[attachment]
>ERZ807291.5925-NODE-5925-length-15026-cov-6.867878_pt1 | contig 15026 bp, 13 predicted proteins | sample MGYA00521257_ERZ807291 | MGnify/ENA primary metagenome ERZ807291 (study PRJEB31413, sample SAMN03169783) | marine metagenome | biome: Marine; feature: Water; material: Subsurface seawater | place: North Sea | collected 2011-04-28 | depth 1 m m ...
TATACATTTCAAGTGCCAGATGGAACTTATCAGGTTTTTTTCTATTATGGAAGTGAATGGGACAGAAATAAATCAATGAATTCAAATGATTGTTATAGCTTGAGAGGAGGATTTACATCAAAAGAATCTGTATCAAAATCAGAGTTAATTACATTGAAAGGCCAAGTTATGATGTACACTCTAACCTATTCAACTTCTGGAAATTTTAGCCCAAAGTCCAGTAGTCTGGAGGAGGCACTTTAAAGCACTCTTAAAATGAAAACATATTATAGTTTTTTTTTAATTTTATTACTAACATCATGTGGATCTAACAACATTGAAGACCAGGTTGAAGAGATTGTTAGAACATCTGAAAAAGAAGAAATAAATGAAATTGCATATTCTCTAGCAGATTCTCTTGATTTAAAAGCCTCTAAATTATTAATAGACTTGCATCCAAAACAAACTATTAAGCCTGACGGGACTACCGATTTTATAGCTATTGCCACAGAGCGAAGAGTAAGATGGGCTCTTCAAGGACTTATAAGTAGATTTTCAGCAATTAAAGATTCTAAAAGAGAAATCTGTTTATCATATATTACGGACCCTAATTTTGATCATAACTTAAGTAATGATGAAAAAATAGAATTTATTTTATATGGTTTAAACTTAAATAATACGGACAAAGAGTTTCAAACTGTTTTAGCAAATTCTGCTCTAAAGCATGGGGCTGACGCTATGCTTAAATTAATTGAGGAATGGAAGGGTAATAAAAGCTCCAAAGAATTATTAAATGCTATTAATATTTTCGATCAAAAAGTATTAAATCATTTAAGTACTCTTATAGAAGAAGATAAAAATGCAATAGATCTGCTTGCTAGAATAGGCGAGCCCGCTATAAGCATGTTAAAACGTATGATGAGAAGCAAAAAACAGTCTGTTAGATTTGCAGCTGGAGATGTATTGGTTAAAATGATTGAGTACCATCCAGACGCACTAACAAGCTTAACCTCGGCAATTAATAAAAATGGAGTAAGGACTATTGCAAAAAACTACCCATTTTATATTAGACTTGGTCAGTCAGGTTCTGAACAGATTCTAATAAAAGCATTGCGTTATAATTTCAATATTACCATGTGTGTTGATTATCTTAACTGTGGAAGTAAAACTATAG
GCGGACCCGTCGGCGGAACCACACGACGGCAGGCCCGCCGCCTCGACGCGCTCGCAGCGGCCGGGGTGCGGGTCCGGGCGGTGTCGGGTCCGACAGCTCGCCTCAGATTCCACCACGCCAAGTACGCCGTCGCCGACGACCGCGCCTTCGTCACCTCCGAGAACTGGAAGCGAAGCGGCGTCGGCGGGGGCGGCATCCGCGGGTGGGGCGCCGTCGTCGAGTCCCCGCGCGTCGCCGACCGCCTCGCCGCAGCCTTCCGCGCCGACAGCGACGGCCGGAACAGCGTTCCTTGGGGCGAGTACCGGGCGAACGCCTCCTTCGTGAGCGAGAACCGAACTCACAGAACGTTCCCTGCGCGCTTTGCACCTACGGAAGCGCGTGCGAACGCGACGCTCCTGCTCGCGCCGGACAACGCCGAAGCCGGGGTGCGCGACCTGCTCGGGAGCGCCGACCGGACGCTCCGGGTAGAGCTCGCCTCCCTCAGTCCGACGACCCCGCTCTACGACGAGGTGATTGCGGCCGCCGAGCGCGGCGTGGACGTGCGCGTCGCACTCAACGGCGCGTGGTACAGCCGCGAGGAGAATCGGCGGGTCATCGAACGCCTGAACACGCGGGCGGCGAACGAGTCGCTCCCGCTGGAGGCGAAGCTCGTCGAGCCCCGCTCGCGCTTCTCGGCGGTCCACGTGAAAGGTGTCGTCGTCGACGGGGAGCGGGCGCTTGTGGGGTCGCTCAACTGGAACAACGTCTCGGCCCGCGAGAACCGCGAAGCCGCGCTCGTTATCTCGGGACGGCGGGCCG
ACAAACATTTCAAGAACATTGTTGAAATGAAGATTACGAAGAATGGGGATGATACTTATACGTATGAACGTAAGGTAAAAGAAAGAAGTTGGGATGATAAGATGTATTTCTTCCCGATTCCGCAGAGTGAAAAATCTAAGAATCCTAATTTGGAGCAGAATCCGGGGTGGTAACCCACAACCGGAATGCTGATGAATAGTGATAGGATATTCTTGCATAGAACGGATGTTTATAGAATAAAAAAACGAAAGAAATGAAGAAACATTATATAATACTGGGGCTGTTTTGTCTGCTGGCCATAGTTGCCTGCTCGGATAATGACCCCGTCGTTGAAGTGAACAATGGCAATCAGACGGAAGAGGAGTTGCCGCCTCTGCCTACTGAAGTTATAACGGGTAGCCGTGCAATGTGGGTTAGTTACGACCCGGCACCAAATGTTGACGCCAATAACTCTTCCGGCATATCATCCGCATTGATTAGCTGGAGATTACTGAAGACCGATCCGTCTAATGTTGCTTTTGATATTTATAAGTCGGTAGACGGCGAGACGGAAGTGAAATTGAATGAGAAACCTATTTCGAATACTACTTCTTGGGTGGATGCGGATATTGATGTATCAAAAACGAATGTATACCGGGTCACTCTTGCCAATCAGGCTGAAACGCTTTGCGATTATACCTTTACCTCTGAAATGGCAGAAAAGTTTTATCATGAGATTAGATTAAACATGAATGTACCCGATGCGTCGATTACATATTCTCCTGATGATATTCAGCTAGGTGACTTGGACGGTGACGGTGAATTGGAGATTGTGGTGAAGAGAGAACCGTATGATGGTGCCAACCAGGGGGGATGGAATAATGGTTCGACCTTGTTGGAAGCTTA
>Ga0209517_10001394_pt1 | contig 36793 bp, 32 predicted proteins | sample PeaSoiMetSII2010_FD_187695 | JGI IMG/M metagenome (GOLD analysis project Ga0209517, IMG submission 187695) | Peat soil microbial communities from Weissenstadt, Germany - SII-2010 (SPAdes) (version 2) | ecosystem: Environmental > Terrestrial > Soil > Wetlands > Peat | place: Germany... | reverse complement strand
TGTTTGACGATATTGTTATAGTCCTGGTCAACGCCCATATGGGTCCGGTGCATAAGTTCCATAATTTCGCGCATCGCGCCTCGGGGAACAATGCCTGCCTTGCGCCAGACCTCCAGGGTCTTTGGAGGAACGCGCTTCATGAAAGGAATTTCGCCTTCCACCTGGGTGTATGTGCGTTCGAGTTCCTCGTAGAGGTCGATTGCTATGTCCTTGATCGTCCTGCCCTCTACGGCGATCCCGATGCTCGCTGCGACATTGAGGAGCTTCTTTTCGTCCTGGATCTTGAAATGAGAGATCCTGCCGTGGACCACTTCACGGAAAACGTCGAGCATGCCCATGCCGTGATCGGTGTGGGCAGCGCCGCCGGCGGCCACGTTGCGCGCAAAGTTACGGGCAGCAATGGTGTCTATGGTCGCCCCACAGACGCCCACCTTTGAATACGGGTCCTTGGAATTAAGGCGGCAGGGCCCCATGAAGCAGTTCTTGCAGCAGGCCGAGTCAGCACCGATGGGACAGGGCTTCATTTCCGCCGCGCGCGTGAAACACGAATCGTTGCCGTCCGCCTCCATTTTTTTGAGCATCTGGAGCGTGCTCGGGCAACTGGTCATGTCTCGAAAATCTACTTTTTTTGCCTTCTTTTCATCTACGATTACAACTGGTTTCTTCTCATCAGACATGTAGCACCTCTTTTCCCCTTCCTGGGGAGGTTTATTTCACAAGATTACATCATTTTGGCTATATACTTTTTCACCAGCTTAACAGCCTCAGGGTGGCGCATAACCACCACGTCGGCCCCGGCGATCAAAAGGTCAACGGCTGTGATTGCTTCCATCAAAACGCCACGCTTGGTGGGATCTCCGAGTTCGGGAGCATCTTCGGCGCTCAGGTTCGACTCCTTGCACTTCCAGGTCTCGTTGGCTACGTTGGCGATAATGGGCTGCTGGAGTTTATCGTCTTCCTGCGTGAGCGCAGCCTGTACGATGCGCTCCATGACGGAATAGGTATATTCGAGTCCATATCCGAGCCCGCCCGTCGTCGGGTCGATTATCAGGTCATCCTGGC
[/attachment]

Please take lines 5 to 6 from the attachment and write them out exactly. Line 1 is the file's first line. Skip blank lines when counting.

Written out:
>Ga0209517_10001394_pt1 | contig 36793 bp, 32 predicted proteins | sample PeaSoiMetSII2010_FD_187695 | JGI IMG/M metagenome (GOLD analysis project Ga0209517, IMG submission 187695) | Peat soil microbial communities from Weissenstadt, Germany - SII-2010 (SPAdes) (version 2) | ecosystem: Environmental > Terrestrial > Soil > Wetlands > Peat | place: Germany... | reverse complement strand
TGTTTGACGATATTGTTATAGTCCTGGTCAACGCCCATATGGGTCCGGTGCATAAGTTCCATAATTTCGCGCATCGCGCCTCGGGGAACAATGCCTGCCTTGCGCCAGACCTCCAGGGTCTTTGGAGGAACGCGCTTCATGAAAGGAATTTCGCCTTCCACCTGGGTGTATGTGCGTTCGAGTTCCTCGTAGAGGTCGATTGCTATGTCCTTGATCGTCCTGCCCTCTACGGCGATCCCGATGCTCGCTGCGACATTGAGGAGCTTCTTTTCGTCCTGGATCTTGAAATGAGAGATCCTGCCGTGGACCACTTCACGGAAAACGTCGAGCATGCCCATGCCGTGATCGGTGTGGGCAGCGCCGCCGGCGGCCACGTTGCGCGCAAAGTTACGGGCAGCAATGGTGTCTATGGTCGCCCCACAGACGCCCACCTTTGAATACGGGTCCTTGGAATTAAGGCGGCAGGGCCCCATGAAGCAGTTCTTGCAGCAGGCCGAGTCAGCACCGATGGGACAGGGCTTCATTTCCGCCGCGCGCGTGAAACACGAATCGTTGCCGTCCGCCTCCATTTTTTTGAGCATCTGGAGCGTGCTCGGGCAACTGGTCATGTCTCGAAAATCTACTTTTTTTGCCTTCTTTTCATCTACGATTACAACTGGTTTCTTCTCATCAGACATGTAGCACCTCTTTTCCCCTTCCTGGGGAGGTTTATTTCACAAGATTACATCATTTTGGCTATATACTTTTTCACCAGCTTAACAGCCTCAGGGTGGCGCATAACCACCACGTCGGCCCCGGCGATCAAAAGGTCAACGGCTGTGATTGCTTCCATCAAAACGCCACGCTTGGTGGGATCTCCGAGTTCGGGAGCATCTTCGGCGCTCAGGTTCGACTCCTTGCACTTCCAGGTCTCGTTGGCTACGTTGGCGATAATGGGCTGCTGGAGTTTATCGTCTTCCTGCGTGAGCGCAGCCTGTACGATGCGCTCCATGACGGAATAGGTATATTCGAGTCCATATCCGAGCCCGCCCGTCGTCGGGTCGATTATCAGGTCATCCTGGC